Another useful technique is using a water brush with your brush pens. A water brush is like a brush pen that only holds water. This makes them more portable than a typical brush and a cup of water. You simply uncap the water brush and put it to work. It also means you don’t have to keep lifting the brush to re-dip. Like a brush pen, you control flow and brushstroke through pressure.
You can use the water brush in two ways:
- Apply water after using the brush pens
- Wet the paper with the water brush, then apply the brush pens
Applying water after using the brush pens is an excellent technique for blending and lightening specific areas while keeping the intensity and defined lines in the rest of the piece. It is also a great way to get a very transparent wash without diluting and “losing” so much ink from your brush pen.
Making the page wet is an ideal way to create backgrounds. Again, this uses less ink than dipping your brush pen and will cause the colors to blend and flow with grace and beauty. Once the paper has dried, you can layer additional colors on top. A spot of the wet brush or pen dipping can also add dimension to a piece.
How Paper Impacts Using Water With Brush Pens
Paper impacts your art, regardless if you dip your brush pen or apply water before or after using your ink. For example, if you want to really wet the paper before applying color, you’ll struggle with 90-pound paper. This is because it tends to scrunch up into ripples when wet. Whereas 140-pound paper is more robust but also won’t take ages to dry, like some of the higher weight choices.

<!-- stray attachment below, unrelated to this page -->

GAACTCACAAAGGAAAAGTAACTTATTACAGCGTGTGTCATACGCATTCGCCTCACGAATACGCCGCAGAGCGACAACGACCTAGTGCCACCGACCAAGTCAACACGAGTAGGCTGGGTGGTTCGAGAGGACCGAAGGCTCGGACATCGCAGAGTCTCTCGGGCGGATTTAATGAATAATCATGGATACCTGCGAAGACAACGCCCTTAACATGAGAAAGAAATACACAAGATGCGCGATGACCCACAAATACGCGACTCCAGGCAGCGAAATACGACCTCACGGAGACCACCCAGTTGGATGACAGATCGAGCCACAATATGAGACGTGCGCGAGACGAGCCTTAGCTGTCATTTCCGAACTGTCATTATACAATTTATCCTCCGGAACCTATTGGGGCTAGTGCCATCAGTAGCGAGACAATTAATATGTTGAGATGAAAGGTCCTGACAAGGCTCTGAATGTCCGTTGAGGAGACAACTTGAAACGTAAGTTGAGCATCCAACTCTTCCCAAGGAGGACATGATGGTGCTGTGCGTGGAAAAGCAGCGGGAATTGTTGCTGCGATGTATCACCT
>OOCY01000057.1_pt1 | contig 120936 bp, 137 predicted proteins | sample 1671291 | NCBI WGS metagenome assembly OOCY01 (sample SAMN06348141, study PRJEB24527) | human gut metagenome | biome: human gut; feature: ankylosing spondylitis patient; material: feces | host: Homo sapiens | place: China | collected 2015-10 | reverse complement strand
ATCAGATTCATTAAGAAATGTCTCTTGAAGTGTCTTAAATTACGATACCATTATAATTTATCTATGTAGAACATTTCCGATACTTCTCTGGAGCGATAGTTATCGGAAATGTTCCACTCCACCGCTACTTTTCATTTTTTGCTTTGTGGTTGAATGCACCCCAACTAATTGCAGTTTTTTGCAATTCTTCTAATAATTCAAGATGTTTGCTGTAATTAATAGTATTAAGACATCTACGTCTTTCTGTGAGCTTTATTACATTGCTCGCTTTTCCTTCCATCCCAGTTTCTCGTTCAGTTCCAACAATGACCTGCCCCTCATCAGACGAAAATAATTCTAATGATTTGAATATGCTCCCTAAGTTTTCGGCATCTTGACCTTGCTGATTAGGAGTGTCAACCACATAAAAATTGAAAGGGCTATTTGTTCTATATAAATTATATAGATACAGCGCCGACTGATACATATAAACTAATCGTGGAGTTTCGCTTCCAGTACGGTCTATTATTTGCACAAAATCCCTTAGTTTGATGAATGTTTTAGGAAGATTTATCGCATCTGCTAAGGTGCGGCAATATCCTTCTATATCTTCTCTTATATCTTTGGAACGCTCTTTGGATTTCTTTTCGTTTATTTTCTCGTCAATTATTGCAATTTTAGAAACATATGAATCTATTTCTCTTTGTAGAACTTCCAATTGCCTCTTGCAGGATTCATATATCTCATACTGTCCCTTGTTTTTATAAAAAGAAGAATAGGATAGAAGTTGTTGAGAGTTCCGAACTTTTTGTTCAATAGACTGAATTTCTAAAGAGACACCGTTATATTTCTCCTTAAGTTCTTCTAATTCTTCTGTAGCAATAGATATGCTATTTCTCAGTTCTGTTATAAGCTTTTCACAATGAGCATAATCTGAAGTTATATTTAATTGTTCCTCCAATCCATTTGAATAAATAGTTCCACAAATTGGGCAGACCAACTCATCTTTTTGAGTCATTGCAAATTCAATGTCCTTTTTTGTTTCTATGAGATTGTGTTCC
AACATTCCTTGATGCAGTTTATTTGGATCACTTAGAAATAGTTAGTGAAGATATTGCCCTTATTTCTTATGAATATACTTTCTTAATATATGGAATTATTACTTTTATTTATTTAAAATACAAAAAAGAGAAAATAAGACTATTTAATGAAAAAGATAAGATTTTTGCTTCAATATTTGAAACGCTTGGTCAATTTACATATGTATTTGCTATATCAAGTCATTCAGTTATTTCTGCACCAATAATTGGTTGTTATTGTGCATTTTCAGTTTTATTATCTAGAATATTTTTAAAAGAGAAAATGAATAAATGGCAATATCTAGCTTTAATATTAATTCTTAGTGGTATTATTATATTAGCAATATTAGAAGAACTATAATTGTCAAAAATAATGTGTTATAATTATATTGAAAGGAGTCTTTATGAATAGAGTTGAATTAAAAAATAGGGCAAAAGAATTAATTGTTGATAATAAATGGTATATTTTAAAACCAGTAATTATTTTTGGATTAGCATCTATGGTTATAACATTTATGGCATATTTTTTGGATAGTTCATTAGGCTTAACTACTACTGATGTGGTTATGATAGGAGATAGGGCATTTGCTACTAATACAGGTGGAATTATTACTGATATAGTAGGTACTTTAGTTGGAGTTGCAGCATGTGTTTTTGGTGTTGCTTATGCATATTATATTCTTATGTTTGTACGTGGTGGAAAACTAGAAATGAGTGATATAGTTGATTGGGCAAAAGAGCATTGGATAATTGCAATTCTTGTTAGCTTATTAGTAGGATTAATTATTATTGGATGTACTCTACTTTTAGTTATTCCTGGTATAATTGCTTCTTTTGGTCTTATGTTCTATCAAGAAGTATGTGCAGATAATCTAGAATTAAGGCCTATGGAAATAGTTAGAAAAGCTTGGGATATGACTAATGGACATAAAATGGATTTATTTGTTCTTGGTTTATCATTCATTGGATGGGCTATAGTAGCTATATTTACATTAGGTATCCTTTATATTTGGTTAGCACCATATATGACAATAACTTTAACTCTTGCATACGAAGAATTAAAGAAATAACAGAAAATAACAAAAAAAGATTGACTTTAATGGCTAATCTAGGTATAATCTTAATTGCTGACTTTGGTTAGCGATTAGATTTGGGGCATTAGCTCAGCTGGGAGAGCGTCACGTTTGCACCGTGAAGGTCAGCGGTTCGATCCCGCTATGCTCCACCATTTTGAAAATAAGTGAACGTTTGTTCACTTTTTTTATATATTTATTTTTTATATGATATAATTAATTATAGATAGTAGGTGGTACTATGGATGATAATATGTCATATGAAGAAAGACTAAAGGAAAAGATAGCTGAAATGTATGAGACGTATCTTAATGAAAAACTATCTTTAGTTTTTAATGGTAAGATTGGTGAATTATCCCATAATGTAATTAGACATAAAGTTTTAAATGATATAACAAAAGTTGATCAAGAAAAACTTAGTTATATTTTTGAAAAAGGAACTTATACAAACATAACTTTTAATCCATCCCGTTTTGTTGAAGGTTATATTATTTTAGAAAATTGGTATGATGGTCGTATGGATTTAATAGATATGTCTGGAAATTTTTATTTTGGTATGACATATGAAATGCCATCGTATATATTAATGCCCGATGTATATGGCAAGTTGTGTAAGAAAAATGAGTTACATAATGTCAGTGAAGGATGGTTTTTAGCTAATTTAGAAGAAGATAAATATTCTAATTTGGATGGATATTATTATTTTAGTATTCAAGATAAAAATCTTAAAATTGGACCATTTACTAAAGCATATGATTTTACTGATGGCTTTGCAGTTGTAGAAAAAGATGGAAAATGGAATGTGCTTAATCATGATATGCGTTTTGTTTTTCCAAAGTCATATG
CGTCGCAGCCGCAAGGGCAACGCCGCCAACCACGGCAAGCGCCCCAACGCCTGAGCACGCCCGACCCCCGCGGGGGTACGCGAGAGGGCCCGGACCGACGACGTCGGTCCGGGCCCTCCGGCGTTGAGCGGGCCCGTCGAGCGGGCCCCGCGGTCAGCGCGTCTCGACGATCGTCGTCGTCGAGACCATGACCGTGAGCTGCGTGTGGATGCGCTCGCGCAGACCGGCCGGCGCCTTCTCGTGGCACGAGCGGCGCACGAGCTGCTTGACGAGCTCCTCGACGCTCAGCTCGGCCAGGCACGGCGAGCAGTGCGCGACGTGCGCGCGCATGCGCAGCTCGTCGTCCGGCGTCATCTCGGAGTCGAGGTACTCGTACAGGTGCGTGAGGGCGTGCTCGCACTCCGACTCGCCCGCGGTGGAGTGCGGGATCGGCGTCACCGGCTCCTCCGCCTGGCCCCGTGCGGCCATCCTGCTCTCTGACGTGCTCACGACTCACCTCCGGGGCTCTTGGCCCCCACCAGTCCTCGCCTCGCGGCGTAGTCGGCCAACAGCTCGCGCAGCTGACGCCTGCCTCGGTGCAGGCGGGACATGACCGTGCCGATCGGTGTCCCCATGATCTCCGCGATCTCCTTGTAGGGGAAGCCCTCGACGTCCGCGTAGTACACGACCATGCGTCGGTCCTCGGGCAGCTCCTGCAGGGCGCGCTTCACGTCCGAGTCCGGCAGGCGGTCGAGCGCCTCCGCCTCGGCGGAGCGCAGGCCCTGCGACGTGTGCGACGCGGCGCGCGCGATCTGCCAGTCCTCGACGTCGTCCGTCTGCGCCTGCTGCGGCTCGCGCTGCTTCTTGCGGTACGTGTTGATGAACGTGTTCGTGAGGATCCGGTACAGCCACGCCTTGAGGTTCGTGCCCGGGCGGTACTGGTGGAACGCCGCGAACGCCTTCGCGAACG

The texture will also impact the way paper holds the water and ink and influence brush strokes. Texture comes in three primary forms:
- Hot press
- Cold Press
Hot Press Paper With Water And Brush Pens
Hot press is your typical photocopy paper smooth. Thus, with watercolor paper, this paper will feel slick and silky to the touch. Hot press paper is an excellent choice if the majority of your work is going to be detailed lines. However, you’ll need to practice using water on it because it is harder to control the bleed and wash. This can produce a stunning look but also obscure and wash away areas you’d hoped to keep defined.
Because of the unpredictability of hot press, it may be preferable to dip the brush pen for the pieces you want to have a watercolor touch. This might give you more control of such an unpredictable surface.
Cold Press Paper With Water And Brush Pens
Cold press has a slight texture, giving you greater control with washes without being so bumpy that it is difficult to create nice lines. Thus, cold press is one of the most popular choices when using brush pens since it can easily swing between the two styles.
Rough Press Paper With Water And Brush Pens
Rough press paper has an incredible amount of texture. It can be very difficult to draw a neat, hard, fine line on this surface, so it is unpopular for drawing. However, it does work very well for washes and blending. So if you are considering doing a mostly hazy, washed pieces, this is a great choice, especially if you are going to begin by wetting the paper and layer with strokes from a dipped brush pen.
You can dip brush pens into water if they use water-based ink. This can be a fun method to do certain sections of a piece. However, you might find that wetting the paper first will use less ink for large background washes. Another ink-saving method is to draw first, then apply water with a water pen. Also, the control, bleed, and flow will be impacted by your choice of paper.